“We have plans for January 2022 for AlUla, and we are in close contact with the Royal Commission of AlUla. That’s something we are constantly engaged in,” he said.
“More importantly, we have plans in Riyadh. We are working with the Diriyah Gate Development Authority through Jerry Inzerillo, who is the CEO, and we are looking for a spot for a new project called the Royal Diriyah Polo and Equestrian Club. That will have the flagship polo ground in Saudi Arabia, in the heart of Riyadh.”
As well as official games and competitions, the new headquarters will host exhibition games, and Zedan said that there is already real interest from several dignitaries and heads of states to come and play in Saudi Arabia.
Due to his polo commitments, Zedan will be unable to attend the 2021 Saudi Cup, the second edition of the world’s richest horse race, but he credits Prince Bandar bin Khalid Al-Faisal for “reshaping the thoroughbred racing space in the Kingdom of Saudi Arabia.” He added that he is proud to be involved in the development of racing in Saudi Arabia.
“I’ve always been fascinated with horses, so it was just a natural progression,” Zedan said.
“I do have my stables, Zedan Racing, based in Kentucky in the US, and my trainer is the Hall of Fame, six-time Kentucky Derby winner and two-time Triple Crown winner Bob Baffert. Bob needs no introduction, so I’m very privileged to work with him. We have a couple of horses that have been successful and a few that we hope will be successful, one of which was is a filly, Princess Nour, who just retired due to injury.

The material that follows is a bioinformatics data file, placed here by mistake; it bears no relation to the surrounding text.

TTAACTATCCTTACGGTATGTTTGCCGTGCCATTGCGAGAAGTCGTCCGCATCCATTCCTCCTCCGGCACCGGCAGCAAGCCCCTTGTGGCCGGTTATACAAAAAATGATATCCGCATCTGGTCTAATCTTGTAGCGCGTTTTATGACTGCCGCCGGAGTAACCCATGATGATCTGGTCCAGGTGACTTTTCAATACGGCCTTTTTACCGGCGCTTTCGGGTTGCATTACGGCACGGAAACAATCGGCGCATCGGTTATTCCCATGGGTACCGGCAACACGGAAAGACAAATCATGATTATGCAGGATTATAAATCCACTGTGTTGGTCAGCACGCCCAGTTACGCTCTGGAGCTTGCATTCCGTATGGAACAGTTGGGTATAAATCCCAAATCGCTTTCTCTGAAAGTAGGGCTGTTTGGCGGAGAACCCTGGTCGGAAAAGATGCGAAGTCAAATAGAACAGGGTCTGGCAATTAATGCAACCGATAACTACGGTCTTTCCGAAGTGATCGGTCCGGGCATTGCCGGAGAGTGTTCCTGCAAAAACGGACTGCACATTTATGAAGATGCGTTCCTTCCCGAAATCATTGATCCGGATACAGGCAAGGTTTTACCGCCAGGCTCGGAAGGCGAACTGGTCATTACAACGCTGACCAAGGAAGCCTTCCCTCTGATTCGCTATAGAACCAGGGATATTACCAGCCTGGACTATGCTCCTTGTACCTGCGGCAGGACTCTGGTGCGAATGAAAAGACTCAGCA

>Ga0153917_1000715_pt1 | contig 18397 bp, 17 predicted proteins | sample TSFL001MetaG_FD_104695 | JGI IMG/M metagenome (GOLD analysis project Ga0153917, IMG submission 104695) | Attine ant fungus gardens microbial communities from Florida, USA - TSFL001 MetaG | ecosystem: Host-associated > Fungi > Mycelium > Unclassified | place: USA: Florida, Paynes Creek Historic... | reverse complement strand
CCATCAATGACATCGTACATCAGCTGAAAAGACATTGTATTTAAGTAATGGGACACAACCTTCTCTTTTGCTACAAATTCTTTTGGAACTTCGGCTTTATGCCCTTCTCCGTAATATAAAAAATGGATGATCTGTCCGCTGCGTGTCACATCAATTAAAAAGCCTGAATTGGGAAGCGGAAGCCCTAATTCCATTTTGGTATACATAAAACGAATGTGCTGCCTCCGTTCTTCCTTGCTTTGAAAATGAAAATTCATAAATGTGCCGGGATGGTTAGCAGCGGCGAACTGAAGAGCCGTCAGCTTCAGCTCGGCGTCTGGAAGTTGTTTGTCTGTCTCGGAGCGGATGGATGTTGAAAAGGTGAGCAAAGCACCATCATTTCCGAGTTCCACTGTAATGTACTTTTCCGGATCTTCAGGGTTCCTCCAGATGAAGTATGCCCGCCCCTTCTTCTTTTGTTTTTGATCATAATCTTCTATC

“And we have a promising 3-year-old colt. I know it’s a long shot, but my dream is to see him in the Kentucky Derby,” he added.
“My dream is to win the Derby some day, if not this year then next year. We keep trying. That is the mission of Zedan Racing Stables, which is strictly a US-based operation.”
Despite his state-side operation, Zedan also keeps a keen eye on the races in the Middle East, which has some of the sport’s biggest prize purses.
“These big races are amazing,” he said. “I was a partner in a horse in 2016 that won the Dubai World Cup, and I was on the podium, and that’s when I caught the bug. Unfortunately, I won’t be able to make the Saudi Cup because I have prior commitments here with polo.”
Zedan says the Saudi Cup will put the Kingdom on the map when it comes to racing and believes the climate and landscape will play a big part in doing that.
“It’s reinventing the way racing is done from a regional perspective, and internationally as well,” he said.
“Saudi Arabia is very unique in many ways. We don’t have a single season. We have Taif, for instance, where the weather is very pleasant during the summer, so we can have racing meetings there during the off-season. Then we have the on-season, which is the winter-spring. So Saudi Arabia is very unique in that regard, and I know that the Saudi Equestrian Authority has ambitious plans to create a full-on ecosystem to develop equestrian sports in general and racing in particular.”
If it involves horses, then Zedan is sure to be part of it.